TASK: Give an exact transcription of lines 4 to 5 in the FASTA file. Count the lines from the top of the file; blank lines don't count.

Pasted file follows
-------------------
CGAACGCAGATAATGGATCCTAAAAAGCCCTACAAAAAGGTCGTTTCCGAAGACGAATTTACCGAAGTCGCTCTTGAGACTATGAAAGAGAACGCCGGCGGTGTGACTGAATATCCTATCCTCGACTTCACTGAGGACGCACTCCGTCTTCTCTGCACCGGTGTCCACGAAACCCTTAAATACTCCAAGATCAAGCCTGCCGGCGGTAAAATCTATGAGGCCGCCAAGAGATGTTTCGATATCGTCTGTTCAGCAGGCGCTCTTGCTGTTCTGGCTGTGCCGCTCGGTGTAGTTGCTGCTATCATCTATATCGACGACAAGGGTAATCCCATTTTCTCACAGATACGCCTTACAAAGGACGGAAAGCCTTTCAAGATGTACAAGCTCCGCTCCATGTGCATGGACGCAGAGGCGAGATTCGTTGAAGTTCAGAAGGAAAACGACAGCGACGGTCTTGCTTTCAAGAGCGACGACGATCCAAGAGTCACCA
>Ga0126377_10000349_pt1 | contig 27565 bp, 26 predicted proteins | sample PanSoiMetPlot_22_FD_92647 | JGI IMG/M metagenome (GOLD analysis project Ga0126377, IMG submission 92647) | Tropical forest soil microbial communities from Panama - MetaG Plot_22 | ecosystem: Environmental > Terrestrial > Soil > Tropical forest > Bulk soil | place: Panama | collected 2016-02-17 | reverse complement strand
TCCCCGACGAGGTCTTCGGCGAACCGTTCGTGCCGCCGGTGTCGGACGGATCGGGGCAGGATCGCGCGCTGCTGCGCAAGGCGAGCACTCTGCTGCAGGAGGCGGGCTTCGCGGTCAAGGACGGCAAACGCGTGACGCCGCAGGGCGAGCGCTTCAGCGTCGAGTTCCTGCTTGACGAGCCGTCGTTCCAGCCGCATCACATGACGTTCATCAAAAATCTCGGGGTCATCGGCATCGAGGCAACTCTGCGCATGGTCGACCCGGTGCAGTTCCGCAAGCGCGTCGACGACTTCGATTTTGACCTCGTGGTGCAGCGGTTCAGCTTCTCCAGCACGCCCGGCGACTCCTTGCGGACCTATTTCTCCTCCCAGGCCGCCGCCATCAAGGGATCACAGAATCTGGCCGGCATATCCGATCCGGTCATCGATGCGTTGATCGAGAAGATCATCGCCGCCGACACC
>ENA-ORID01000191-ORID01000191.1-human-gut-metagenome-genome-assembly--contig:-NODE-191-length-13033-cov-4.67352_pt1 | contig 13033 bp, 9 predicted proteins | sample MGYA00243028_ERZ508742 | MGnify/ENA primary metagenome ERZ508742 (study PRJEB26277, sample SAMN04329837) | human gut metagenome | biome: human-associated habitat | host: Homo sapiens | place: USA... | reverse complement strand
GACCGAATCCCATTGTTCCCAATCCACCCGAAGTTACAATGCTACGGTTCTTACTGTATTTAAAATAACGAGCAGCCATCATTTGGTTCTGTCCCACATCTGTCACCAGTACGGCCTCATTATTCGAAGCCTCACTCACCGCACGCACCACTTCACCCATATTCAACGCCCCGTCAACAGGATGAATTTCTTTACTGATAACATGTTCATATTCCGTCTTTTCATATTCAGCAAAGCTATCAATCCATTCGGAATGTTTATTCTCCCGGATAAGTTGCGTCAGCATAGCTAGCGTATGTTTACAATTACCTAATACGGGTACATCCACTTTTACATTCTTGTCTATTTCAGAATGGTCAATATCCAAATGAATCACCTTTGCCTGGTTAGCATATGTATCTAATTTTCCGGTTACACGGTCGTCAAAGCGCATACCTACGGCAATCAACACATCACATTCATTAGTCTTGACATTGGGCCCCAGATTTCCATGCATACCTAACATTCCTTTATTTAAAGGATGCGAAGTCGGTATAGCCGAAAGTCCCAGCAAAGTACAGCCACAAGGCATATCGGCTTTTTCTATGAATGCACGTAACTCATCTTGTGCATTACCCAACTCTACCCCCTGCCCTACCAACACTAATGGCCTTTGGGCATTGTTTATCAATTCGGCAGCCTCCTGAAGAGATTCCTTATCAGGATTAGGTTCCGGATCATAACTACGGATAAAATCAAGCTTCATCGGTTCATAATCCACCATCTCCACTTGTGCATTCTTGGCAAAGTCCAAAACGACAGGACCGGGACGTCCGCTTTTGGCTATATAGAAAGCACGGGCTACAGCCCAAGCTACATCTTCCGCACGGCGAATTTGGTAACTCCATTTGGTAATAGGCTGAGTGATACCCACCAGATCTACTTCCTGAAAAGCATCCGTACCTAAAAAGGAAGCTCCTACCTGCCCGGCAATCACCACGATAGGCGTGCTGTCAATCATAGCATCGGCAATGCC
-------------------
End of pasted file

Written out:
>ENA-ORID01000191-ORID01000191.1-human-gut-metagenome-genome-assembly--contig:-NODE-191-length-13033-cov-4.67352_pt1 | contig 13033 bp, 9 predicted proteins | sample MGYA00243028_ERZ508742 | MGnify/ENA primary metagenome ERZ508742 (study PRJEB26277, sample SAMN04329837) | human gut metagenome | biome: human-associated habitat | host: Homo sapiens | place: USA... | reverse complement strand
GACCGAATCCCATTGTTCCCAATCCACCCGAAGTTACAATGCTACGGTTCTTACTGTATTTAAAATAACGAGCAGCCATCATTTGGTTCTGTCCCACATCTGTCACCAGTACGGCCTCATTATTCGAAGCCTCACTCACCGCACGCACCACTTCACCCATATTCAACGCCCCGTCAACAGGATGAATTTCTTTACTGATAACATGTTCATATTCCGTCTTTTCATATTCAGCAAAGCTATCAATCCATTCGGAATGTTTATTCTCCCGGATAAGTTGCGTCAGCATAGCTAGCGTATGTTTACAATTACCTAATACGGGTACATCCACTTTTACATTCTTGTCTATTTCAGAATGGTCAATATCCAAATGAATCACCTTTGCCTGGTTAGCATATGTATCTAATTTTCCGGTTACACGGTCGTCAAAGCGCATACCTACGGCAATCAACACATCACATTCATTAGTCTTGACATTGGGCCCCAGATTTCCATGCATACCTAACATTCCTTTATTTAAAGGATGCGAAGTCGGTATAGCCGAAAGTCCCAGCAAAGTACAGCCACAAGGCATATCGGCTTTTTCTATGAATGCACGTAACTCATCTTGTGCATTACCCAACTCTACCCCCTGCCCTACCAACACTAATGGCCTTTGGGCATTGTTTATCAATTCGGCAGCCTCCTGAAGAGATTCCTTATCAGGATTAGGTTCCGGATCATAACTACGGATAAAATCAAGCTTCATCGGTTCATAATCCACCATCTCCACTTGTGCATTCTTGGCAAAGTCCAAAACGACAGGACCGGGACGTCCGCTTTTGGCTATATAGAAAGCACGGGCTACAGCCCAAGCTACATCTTCCGCACGGCGAATTTGGTAACTCCATTTGGTAATAGGCTGAGTGATACCCACCAGATCTACTTCCTGAAAAGCATCCGTACCTAAAAAGGAAGCTCCTACCTGCCCGGCAATCACCACGATAGGCGTGCTGTCAATCATAGCATCGGCAATGCC